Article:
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Scripture Reflections @ CEC by Cindy Graff (6/15/20)

“Delighting in God’s Word leads us to delight in God, and delight in God drives away fear.”  David Jeremiah

Scripture & Devotion: Scriptural focus: Ecclesiastes 9:1-4

So I reflected on all this and concluded that the righteous and the wise and what they do are in God’s hands, but no man knows whether love or hate awaits him. All share a common destiny – the righteous and the wicked, the good and the bad, the clean and the unclean, those who offer sacrifices and those who do not. As it is with the good man, so it is with the sinner; as it is with those who take oaths, so it is with those who refuse to take them…The same destiny overtakes all. The hearts of men, moreover, are full of evil and there is madness in their hearts while they live, and afterward they join the dead. Anyone who is among the living has hope…

I am not someone who can stay up very late, even if I have a good reason to do so, such as celebrating on New Year’s Eve or being at a women’s retreat. At a few minutes to ten, like clockwork, the yawning begins. Last night, however, I had been watching a television show that did not end until 11:00, so I switched on the Eugene news and became immediately engrossed in the story of an incident captured on a convenience store’s security cameras. A young black man coming out of the store with his purchases was accosted by a complete stranger, a white man on a bicycle, who proceeded to harass and threaten him. The cyclist threw down his bike and pursued the young man, who dropped his groceries and fled back into the store. At this point, a white bystander intervened, pushing the attacker out of the store and yelling for him to leave, which he did. The man then helped comfort the visibly-shaken victim, insisting on walking home with him to make sure that he got there safely. Then he left a note behind saying how sorry he was that this had happened and offering the man his friendship and support.

The story concluded with a reporter from the television station interviewing the two men.  The white man commented that he had tended to think hate crimes happened elsewhere, not in his own community, until he witnessed one firsthand. The young black man, holding his rescuer’s note out to the reporter, said that he was grateful to God that out of this very frightening experience, he had gained a new friend. Then the two men hugged each other. What a powerful testimony!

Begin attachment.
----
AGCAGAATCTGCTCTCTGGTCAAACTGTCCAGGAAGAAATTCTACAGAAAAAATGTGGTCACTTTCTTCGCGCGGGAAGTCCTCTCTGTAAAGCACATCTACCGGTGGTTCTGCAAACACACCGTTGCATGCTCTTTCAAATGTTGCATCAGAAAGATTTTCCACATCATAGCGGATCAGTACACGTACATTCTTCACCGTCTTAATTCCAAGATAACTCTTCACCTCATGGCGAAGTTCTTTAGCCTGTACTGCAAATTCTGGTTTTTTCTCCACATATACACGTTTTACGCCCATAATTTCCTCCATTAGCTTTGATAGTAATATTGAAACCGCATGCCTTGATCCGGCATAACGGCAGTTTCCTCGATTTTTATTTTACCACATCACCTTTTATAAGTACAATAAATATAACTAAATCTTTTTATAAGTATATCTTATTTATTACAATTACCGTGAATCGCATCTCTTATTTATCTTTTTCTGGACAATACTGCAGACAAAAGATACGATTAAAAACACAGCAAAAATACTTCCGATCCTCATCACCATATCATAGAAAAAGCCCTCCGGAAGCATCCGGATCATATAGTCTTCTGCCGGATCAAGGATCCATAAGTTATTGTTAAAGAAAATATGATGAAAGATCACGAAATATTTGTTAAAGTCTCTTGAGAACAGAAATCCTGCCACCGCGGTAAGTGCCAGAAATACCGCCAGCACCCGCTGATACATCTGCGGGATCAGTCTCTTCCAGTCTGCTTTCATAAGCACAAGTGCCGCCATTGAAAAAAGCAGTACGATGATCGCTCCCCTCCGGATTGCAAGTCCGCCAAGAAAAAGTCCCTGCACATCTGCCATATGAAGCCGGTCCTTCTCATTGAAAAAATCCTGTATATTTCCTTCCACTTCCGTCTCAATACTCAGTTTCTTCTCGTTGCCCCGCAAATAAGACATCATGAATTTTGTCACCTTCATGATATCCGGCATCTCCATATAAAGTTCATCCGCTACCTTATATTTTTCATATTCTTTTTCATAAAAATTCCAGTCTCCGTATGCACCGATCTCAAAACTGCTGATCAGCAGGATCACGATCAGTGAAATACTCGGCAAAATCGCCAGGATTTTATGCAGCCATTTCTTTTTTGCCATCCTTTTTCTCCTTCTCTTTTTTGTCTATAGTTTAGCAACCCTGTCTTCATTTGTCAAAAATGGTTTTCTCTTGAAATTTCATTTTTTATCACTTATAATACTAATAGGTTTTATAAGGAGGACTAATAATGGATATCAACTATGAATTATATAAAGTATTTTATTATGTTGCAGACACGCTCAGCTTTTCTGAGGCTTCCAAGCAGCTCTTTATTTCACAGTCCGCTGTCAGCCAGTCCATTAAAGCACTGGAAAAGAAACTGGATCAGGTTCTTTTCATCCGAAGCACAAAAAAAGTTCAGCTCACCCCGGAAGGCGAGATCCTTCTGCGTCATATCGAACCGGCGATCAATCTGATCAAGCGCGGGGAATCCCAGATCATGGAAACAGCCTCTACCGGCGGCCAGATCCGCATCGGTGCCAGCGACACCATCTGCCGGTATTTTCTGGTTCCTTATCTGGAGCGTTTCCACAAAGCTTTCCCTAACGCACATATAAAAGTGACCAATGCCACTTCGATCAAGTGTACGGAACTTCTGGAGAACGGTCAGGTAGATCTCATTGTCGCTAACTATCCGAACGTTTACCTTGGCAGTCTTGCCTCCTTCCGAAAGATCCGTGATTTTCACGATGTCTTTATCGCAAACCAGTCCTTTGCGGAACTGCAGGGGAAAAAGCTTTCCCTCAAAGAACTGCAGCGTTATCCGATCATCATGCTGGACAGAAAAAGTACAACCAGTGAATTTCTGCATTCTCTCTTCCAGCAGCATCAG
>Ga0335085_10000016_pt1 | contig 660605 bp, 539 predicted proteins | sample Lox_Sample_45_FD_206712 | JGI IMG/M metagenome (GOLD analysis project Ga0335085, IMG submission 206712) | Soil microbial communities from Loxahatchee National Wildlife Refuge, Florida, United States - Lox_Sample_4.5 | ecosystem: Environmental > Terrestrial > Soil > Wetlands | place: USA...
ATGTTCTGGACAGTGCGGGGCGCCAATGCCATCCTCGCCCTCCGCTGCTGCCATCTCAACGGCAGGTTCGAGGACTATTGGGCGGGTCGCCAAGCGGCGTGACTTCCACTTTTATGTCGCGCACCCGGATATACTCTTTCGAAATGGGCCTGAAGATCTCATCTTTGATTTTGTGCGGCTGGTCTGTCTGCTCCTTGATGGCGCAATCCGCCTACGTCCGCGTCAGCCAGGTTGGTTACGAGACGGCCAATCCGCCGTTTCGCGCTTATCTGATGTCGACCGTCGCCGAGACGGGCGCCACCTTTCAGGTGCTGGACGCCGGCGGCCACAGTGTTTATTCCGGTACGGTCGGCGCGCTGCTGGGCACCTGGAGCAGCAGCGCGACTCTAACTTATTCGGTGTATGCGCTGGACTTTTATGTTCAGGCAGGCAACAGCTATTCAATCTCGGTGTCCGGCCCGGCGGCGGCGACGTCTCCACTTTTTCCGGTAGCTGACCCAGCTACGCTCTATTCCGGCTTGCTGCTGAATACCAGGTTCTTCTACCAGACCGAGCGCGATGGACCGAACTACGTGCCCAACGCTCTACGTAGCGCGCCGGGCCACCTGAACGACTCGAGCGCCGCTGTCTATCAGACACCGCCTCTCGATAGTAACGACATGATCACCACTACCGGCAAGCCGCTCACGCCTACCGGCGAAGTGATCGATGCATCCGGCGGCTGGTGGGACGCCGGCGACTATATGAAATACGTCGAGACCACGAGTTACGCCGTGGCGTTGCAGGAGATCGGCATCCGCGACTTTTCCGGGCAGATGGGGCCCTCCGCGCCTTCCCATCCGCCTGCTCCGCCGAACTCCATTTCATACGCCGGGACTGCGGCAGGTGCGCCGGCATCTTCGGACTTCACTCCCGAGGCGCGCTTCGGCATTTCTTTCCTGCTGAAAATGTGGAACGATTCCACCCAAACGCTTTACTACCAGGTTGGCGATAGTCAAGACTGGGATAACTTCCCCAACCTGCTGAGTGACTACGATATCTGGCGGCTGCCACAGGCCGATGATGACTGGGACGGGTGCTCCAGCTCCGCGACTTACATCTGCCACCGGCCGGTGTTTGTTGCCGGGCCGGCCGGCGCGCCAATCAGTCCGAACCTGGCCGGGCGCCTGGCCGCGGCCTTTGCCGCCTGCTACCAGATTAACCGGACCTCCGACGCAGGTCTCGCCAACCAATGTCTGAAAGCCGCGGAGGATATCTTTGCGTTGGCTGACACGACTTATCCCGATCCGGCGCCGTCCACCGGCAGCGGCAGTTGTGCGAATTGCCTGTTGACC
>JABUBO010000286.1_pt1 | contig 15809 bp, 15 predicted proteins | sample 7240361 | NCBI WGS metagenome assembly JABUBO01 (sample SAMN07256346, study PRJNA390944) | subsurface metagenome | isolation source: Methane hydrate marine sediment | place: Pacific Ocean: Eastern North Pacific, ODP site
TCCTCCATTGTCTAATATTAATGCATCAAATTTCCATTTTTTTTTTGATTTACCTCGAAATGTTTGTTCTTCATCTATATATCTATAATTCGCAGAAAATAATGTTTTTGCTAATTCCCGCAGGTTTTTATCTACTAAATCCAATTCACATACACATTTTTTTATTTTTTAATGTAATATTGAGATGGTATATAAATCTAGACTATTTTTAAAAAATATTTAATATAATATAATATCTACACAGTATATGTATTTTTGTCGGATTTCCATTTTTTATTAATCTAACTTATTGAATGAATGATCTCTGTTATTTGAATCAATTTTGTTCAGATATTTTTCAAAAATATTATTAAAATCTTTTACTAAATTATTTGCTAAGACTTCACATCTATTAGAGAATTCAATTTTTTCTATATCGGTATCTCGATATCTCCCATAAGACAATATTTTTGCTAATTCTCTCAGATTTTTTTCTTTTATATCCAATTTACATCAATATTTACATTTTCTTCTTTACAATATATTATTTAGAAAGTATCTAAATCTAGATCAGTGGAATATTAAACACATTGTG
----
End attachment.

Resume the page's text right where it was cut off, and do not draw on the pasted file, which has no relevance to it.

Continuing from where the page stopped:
When I was approached about continuing to write these scripture reflections, I was somehow drawn to the book of Ecclesiastes, although I really didn’t know why. At that time, the COVID crisis was in full swing, but the tragic incidents of the past few weeks that have resulted in increasing racial, social, and political tensions in our country had not yet occurred. In studying this Old Testament book again, I have been continually astounded at the ways in which this scripture, written so long ago and for a people a world away, has such an immediate and relevant application to the specific time and place in which we live.

I am sure that the young man in the aforementioned news story was completely shocked at being the victim of such an unprovoked attack. Yet, it is true in a sense that, every time we leave our homes and go out into the world to accomplish our daily tasks, “no man knows whether love or hate awaits him.” In recent weeks, we have seen more than our share of “evil and the madness in people’s hearts.” Solomon’s main point in this scripture is that all people share the same destiny: everyone, whether righteous or wicked, will die someday, and once death comes, there is no longer an opportunity to make better choices. But, he reminds us, while there is life, there is still hope.

The challenge that this passage holds for me is to recognize and remind myself that, even though I am a professing Christian who desires and attempts to live a Godly life, I am not so very different from those who have chosen other paths. If it were not for the sacrifice of our Savior Jesus Christ, we would all be headed to the same place, a place without hope of rescue. Jesus has intervened for our sake, protecting us from attack and offering to accompany us throughout life’s journey until we come to the place that is truly, eternally safe, a home with him in glory.  May we continue to trust, even in this conflict-ridden and fear-filled time in our history, that God’s love is stronger than anything and that his power will prevail.

Cindy Graff



We are grateful for the promise of your very presence with us in all that we face. Thank You that Your love is strong and never-ending.

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